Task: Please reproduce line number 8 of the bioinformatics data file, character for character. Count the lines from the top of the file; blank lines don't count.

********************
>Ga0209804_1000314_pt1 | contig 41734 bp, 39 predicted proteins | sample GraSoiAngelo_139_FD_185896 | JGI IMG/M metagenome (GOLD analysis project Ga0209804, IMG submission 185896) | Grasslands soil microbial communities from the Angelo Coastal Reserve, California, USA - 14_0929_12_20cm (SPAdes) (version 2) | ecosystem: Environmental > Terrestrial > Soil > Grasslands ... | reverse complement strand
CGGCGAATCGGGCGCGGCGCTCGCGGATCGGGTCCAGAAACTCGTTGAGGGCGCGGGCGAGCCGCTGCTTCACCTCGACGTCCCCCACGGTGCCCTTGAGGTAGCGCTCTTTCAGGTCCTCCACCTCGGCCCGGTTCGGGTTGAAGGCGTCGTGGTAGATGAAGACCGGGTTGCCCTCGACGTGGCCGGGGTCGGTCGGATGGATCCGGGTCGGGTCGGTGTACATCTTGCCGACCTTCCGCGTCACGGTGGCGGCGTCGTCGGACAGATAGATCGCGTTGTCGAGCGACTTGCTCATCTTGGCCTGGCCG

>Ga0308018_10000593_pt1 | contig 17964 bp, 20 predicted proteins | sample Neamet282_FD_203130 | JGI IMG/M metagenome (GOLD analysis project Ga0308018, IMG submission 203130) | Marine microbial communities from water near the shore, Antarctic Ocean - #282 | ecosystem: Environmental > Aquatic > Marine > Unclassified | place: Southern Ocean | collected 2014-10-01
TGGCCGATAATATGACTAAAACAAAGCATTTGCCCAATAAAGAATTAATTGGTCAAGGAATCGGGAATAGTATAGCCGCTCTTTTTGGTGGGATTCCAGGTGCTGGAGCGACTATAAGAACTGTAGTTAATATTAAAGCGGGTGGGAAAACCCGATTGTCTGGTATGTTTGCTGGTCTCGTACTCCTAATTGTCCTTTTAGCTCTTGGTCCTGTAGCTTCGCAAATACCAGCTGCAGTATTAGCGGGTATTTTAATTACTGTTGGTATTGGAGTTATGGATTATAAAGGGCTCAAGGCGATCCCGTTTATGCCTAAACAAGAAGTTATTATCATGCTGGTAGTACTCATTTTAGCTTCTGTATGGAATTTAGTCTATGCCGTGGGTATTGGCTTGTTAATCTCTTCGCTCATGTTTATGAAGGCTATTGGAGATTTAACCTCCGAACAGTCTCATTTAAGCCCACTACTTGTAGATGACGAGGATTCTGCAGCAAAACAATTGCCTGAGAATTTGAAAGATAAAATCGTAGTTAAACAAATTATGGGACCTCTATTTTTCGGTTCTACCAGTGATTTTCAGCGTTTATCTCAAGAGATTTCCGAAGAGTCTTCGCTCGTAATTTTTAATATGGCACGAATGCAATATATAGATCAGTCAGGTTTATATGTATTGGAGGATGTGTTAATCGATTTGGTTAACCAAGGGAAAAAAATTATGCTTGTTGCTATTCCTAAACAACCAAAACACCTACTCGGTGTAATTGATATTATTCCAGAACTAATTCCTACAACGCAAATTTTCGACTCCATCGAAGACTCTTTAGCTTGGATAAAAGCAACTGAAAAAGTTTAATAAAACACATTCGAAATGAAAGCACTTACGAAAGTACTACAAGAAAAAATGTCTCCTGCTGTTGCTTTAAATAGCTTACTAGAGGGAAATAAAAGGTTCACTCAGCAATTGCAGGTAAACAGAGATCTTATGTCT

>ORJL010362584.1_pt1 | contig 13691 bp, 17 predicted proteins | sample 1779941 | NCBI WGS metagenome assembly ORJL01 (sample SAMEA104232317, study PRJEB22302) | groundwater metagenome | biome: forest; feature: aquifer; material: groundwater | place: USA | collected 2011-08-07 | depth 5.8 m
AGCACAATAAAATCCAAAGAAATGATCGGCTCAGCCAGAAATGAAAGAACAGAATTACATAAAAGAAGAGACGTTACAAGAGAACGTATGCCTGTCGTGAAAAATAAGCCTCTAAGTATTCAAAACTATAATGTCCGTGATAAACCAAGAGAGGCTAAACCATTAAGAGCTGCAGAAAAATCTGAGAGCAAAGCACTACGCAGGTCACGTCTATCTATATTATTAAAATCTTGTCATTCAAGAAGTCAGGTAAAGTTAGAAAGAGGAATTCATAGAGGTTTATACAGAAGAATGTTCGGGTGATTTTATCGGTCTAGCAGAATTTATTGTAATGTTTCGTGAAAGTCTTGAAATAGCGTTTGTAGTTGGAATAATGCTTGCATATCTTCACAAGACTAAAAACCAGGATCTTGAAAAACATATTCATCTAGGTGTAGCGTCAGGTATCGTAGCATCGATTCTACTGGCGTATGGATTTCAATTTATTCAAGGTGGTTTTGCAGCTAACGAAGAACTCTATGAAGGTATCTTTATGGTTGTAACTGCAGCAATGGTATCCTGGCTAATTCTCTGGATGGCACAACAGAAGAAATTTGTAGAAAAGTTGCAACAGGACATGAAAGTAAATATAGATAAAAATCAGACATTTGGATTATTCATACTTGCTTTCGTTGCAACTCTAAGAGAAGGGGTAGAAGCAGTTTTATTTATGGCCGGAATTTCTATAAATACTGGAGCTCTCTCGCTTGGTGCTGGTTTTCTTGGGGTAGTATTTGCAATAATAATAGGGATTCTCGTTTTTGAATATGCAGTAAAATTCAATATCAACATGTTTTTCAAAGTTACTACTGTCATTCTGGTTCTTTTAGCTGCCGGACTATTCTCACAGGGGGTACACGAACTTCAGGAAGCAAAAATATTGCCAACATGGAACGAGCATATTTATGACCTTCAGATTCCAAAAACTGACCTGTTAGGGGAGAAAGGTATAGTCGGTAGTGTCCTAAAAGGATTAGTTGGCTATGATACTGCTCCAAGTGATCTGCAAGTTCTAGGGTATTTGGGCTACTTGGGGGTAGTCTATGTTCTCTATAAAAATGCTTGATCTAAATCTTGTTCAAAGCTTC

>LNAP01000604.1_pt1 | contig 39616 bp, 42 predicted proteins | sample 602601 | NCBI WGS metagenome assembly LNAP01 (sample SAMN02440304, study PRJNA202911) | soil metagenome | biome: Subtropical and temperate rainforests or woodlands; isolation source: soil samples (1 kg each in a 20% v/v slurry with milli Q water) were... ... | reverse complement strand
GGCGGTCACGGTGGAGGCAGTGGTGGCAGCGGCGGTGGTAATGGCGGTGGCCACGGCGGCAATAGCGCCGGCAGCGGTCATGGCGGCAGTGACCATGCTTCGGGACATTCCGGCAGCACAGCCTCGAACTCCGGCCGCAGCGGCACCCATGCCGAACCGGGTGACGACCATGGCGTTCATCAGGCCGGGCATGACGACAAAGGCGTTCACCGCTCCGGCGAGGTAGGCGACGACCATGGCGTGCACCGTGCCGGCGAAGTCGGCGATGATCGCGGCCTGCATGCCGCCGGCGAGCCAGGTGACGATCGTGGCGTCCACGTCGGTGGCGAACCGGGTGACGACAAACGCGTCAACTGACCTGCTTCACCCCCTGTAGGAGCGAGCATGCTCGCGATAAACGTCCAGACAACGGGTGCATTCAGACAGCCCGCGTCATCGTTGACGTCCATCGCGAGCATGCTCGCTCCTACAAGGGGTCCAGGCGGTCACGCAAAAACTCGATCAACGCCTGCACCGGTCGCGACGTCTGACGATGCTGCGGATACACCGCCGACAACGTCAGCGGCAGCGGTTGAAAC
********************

GGCGGTCACGGTGGAGGCAGTGGTGGCAGCGGCGGTGGTAATGGCGGTGGCCACGGCGGCAATAGCGCCGGCAGCGGTCATGGCGGCAGTGACCATGCTTCGGGACATTCCGGCAGCACAGCCTCGAACTCCGGCCGCAGCGGCACCCATGCCGAACCGGGTGACGACCATGGCGTTCATCAGGCCGGGCATGACGACAAAGGCGTTCACCGCTCCGGCGAGGTAGGCGACGACCATGGCGTGCACCGTGCCGGCGAAGTCGGCGATGATCGCGGCCTGCATGCCGCCGGCGAGCCAGGTGACGATCGTGGCGTCCACGTCGGTGGCGAACCGGGTGACGACAAACGCGTCAACTGACCTGCTTCACCCCCTGTAGGAGCGAGCATGCTCGCGATAAACGTCCAGACAACGGGTGCATTCAGACAGCCCGCGTCATCGTTGACGTCCATCGCGAGCATGCTCGCTCCTACAAGGGGTCCAGGCGGTCACGCAAAAACTCGATCAACGCCTGCACCGGTCGCGACGTCTGACGATGCTGCGGATACACCGCCGACAACGTCAGCGGCAGCGGTTGAAAC